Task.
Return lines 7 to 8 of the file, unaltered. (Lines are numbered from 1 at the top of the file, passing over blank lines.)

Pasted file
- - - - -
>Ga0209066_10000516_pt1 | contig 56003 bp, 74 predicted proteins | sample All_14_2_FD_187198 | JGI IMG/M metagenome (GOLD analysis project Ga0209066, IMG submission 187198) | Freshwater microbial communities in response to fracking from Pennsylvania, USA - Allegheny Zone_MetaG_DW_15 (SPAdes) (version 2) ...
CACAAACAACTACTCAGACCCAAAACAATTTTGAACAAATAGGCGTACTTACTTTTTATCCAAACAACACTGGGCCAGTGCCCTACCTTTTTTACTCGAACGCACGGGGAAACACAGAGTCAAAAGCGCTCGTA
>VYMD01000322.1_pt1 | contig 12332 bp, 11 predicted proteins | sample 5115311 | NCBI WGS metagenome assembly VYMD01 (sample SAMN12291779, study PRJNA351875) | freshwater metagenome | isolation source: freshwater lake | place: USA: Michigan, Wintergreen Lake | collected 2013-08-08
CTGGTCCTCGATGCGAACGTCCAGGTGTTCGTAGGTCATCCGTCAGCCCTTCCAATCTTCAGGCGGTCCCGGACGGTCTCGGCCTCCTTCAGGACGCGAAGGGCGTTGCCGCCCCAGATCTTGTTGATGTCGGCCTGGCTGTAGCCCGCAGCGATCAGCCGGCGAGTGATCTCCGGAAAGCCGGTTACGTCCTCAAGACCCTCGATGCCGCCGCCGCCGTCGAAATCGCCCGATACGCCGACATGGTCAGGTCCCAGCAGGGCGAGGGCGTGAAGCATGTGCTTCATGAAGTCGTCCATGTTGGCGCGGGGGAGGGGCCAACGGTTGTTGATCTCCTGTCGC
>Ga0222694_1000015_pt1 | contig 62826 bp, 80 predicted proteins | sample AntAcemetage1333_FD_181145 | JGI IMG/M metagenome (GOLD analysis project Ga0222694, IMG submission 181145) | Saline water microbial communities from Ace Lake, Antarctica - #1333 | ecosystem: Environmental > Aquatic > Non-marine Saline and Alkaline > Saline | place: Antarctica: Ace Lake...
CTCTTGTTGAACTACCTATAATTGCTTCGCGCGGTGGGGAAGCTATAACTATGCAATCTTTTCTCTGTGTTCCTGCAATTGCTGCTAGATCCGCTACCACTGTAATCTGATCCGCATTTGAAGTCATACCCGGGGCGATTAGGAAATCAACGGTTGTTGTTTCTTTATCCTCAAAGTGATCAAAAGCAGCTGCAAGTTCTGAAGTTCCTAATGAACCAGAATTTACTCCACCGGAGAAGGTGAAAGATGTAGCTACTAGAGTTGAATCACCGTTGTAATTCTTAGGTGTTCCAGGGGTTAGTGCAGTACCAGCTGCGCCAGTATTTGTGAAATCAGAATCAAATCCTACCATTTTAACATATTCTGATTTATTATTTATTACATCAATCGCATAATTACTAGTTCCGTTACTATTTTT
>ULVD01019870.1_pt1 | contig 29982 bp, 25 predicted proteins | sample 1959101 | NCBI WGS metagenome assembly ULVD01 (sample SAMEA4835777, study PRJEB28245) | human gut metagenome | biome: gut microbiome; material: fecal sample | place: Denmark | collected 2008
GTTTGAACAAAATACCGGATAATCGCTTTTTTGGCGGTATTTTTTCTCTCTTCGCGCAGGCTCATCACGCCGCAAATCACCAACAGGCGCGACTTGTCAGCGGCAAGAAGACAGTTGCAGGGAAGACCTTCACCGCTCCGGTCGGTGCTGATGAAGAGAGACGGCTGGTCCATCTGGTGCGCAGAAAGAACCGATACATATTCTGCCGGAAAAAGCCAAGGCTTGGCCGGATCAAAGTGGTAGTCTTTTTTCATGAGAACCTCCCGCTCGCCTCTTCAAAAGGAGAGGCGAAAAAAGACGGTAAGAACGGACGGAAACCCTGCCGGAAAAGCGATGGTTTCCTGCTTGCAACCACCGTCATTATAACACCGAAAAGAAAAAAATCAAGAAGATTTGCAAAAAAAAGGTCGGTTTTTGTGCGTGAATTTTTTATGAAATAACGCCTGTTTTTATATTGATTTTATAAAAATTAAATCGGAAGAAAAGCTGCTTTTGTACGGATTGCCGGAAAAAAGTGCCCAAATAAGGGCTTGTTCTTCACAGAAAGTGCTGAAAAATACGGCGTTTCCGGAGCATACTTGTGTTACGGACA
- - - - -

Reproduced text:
>ULVD01019870.1_pt1 | contig 29982 bp, 25 predicted proteins | sample 1959101 | NCBI WGS metagenome assembly ULVD01 (sample SAMEA4835777, study PRJEB28245) | human gut metagenome | biome: gut microbiome; material: fecal sample | place: Denmark | collected 2008
GTTTGAACAAAATACCGGATAATCGCTTTTTTGGCGGTATTTTTTCTCTCTTCGCGCAGGCTCATCACGCCGCAAATCACCAACAGGCGCGACTTGTCAGCGGCAAGAAGACAGTTGCAGGGAAGACCTTCACCGCTCCGGTCGGTGCTGATGAAGAGAGACGGCTGGTCCATCTGGTGCGCAGAAAGAACCGATACATATTCTGCCGGAAAAAGCCAAGGCTTGGCCGGATCAAAGTGGTAGTCTTTTTTCATGAGAACCTCCCGCTCGCCTCTTCAAAAGGAGAGGCGAAAAAAGACGGTAAGAACGGACGGAAACCCTGCCGGAAAAGCGATGGTTTCCTGCTTGCAACCACCGTCATTATAACACCGAAAAGAAAAAAATCAAGAAGATTTGCAAAAAAAAGGTCGGTTTTTGTGCGTGAATTTTTTATGAAATAACGCCTGTTTTTATATTGATTTTATAAAAATTAAATCGGAAGAAAAGCTGCTTTTGTACGGATTGCCGGAAAAAAGTGCCCAAATAAGGGCTTGTTCTTCACAGAAAGTGCTGAAAAATACGGCGTTTCCGGAGCATACTTGTGTTACGGACA